Partners In Health supports three public health facilities in the Dominican Republic, just across the border from Haiti in the province of Elias Piña. With funding and support from the U.S. Agency for International Development, PIH and our Dominican sister organization, Socios En Salud, work to prevent HIV and improve the quality of HIV care for vulnerable migrant populations, many of whom are Haitian.
Dr. Alexandre Widner, the project’s director since March 2013, is familiar with the dynamics of border towns. The Haitian doctor grew up in Anse-a-Pitre, another town on the porous border between the Dominican Republic and Haiti. He answered our questions for World AIDS Day.
Where did you study medicine, and how did you become the director of Socios En Salud?
I studied medicine for seven years in Cuba. It was an incredible experience, to be part of the Cuban medical system. They have a great system that is based in community health, and so the population is very involved in their health. It’s a well-developed system.
In the past, I worked on the border in Anse-a-Pitre, in the south of Haiti, with an organization called Batey Relief Alliance. We supported a clinic, operated a food program, and educated people about HIV/AIDS. It was through that position that I learned about Zanmi Lasante’s work in the Central Plateau.
The people served by Socios En Salud face difficult barriers to health. Could you explain some of their challenges?
Our patients are people who have a lot of problems with poverty and health. They’re facing HIV, as well as social, psychological, and cultural barriers to care. We work to break the cycle of poverty and disease so that people can continue living with hope.
About 45 percent of our patients are Haitian migrants, many of whom live in the DR without documents. They have four strikes against them. First, they are migrants who don’t speak the language or know the culture of the DR. Second, they don’t have legal immigration documentation. Third, they are living with HIV. Finally, they’re Haitian, and face discrimination and racism. Most of the Haitians are in the DR to look for work and better economic opportunities, but sometimes they end up in commercial sex work because of their economic difficulties.
The team here at Socios En Salud is a mix of Haitians and Dominicans, and we’re working together to improve the situation for them. One of our biggest challenges is to establish a binational referral system that allows our patients to continue receiving care no matter what part of the island they’re in. People who cross the border are living in an unusual situation, and we’re here to attend to their needs and improve their lives.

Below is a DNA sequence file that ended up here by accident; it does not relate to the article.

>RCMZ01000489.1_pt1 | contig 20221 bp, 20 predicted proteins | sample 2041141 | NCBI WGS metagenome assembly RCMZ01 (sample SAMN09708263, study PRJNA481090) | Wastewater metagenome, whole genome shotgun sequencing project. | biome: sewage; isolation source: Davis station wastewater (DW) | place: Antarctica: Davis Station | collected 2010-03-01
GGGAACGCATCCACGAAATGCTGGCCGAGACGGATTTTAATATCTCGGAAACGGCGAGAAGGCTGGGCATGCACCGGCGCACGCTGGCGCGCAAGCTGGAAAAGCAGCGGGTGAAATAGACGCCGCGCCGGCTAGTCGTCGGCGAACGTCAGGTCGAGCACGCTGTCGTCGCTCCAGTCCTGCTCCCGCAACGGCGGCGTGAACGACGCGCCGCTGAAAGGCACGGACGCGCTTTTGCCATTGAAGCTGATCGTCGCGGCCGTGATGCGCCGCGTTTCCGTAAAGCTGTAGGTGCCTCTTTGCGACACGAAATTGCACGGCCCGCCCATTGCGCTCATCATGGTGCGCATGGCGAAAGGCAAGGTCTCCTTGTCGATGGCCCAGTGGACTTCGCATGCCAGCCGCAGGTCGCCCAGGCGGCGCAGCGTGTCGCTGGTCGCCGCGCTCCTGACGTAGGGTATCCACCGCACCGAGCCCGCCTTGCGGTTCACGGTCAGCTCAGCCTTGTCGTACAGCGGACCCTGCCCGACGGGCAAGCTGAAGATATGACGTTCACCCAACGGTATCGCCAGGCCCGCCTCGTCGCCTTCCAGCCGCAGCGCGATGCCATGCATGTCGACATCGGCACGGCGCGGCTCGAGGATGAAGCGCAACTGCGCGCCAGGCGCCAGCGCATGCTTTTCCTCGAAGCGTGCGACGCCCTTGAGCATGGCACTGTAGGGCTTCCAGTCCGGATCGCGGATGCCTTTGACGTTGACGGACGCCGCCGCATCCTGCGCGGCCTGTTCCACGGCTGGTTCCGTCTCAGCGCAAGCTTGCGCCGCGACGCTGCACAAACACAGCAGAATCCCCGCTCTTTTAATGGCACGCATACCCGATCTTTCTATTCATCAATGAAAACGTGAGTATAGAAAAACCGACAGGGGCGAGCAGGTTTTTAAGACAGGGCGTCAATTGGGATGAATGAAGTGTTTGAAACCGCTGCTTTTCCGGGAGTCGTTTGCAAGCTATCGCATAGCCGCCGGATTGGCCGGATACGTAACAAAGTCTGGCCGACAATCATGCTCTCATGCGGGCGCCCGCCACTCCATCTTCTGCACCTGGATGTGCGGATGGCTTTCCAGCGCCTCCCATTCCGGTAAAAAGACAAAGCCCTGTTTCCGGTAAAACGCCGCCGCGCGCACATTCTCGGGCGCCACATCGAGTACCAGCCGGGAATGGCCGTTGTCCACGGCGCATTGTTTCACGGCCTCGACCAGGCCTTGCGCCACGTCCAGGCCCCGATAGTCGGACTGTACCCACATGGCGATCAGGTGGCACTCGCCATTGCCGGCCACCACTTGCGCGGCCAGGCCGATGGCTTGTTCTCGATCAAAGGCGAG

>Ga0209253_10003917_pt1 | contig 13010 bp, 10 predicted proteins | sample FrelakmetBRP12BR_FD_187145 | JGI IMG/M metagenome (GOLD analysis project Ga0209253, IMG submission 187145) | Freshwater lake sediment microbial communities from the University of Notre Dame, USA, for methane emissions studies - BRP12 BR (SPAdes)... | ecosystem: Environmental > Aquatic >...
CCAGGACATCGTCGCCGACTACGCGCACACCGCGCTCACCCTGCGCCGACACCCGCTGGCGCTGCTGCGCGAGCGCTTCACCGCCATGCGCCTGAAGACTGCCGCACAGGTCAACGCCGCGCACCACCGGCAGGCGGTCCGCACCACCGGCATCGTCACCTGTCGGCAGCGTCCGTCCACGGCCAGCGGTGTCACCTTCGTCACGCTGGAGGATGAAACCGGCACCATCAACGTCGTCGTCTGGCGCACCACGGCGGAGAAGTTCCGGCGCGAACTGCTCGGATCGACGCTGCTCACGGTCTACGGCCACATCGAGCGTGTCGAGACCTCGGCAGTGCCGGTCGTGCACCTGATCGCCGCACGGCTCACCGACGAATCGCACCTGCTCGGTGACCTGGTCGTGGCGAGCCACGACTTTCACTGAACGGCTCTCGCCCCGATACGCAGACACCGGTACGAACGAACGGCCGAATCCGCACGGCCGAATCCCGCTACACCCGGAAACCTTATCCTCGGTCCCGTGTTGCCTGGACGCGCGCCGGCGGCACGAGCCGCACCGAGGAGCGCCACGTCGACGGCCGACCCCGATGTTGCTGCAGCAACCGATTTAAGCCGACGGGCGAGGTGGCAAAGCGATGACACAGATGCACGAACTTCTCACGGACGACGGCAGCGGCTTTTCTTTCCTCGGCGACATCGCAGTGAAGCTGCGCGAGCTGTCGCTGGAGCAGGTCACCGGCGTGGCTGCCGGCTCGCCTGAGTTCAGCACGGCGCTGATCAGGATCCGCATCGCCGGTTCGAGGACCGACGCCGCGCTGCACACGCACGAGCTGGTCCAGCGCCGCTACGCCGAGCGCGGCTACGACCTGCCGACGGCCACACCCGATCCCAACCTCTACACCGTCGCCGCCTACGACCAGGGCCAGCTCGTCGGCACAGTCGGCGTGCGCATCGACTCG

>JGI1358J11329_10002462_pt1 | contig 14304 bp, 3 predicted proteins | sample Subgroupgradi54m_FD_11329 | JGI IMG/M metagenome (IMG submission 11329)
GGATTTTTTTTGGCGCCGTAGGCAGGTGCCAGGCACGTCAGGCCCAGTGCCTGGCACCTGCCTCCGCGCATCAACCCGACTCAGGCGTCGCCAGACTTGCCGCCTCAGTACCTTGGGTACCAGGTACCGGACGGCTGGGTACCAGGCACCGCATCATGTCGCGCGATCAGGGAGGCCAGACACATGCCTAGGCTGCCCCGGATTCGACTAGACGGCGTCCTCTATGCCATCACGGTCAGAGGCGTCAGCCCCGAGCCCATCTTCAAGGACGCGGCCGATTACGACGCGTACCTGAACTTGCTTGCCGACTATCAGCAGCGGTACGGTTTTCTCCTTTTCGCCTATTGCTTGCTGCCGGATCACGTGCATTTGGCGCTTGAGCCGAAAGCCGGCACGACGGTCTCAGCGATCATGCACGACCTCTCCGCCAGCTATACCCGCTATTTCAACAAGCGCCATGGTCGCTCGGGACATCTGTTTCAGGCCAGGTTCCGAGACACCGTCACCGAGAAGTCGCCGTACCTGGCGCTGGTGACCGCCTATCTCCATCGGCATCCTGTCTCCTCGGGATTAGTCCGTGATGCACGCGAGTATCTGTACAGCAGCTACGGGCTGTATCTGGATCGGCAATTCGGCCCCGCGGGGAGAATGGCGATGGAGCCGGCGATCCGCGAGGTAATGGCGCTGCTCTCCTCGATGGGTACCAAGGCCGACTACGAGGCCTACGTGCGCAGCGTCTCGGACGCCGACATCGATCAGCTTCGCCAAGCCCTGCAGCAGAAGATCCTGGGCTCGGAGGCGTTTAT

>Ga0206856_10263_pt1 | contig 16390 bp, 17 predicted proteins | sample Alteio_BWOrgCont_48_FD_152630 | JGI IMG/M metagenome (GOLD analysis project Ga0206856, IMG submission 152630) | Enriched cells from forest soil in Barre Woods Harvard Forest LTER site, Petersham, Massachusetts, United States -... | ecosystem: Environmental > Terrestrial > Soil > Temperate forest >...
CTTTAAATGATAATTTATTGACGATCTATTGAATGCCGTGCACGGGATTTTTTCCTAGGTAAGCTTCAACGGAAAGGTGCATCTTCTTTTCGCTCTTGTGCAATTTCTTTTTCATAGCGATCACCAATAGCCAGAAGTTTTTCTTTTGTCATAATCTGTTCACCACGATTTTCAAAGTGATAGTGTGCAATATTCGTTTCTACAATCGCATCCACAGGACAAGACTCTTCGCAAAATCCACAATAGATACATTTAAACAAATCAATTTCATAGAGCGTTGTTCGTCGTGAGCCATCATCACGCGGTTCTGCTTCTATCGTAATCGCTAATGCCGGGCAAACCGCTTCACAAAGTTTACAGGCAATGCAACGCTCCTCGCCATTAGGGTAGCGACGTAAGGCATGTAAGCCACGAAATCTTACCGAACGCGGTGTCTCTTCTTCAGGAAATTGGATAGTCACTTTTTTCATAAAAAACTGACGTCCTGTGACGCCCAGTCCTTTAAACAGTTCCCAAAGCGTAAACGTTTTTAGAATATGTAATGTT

What services does SES provide to these patients?
For four years, we have worked to prevent HIV and strengthen care for HIV patients on the Dominican border. There are many aspects to this. We work closely with Dominican Ministry of Health staff at public hospitals in Elias Piña to prevent HIV and provide treatment to people living with HIV. We also do a lot of community counseling and testing of HIV, to help people understand their status and enroll in care if they are HIV positive.
Something that has impressed me a lot is the love and care the staff gives to people with HIV.
In the hospitals, we prevent the transmission of HIV from mother to child by training doctors and nurses to conduct HIV testing on all pregnant women and enroll the women who test positive on antiretroviral therapy, which wasn’t always happening before. To improve HIV care at the hospitals, we acquired a mobile testing device that allows us to determine the immune system health of HIV patients, which helps us determine when they need to start antiretroviral therapy. Before that, the hospitals had to send blood samples all the way to Santo Domingo to be tested.
We also provide food support to patients with HIV and tuberculosis, and we connect them with community health workers who ensure they are taking their medicines every day. However, our 32 community health workers, called acompañantes, do much more than that. They are confidantes to these patients and work with them on many social or psychological problems they have, such as stigma or discrimination, and refer them to the social worker at SES and help link them to psychosocial support services. We also work with Zanmi Lasante, Partners In Health in Haiti, to support the hospital on the Haitian side of the border, in Belladère.
How has your experience been so far working in this program?
Something that has impressed me a lot is the love and care the staff gives to people with HIV. In medical school, there’s a special focus on taking care of people with HIV/AIDS. To me, it’s wonderful to work with young people and others to help them be healthy. All of PIH’s work, including in Haiti, has this social mission to attend to victims of injustices such as poverty. I believe that we’re working for justice not only on the border but around the world, so I’m enthusiastic to work with this team.
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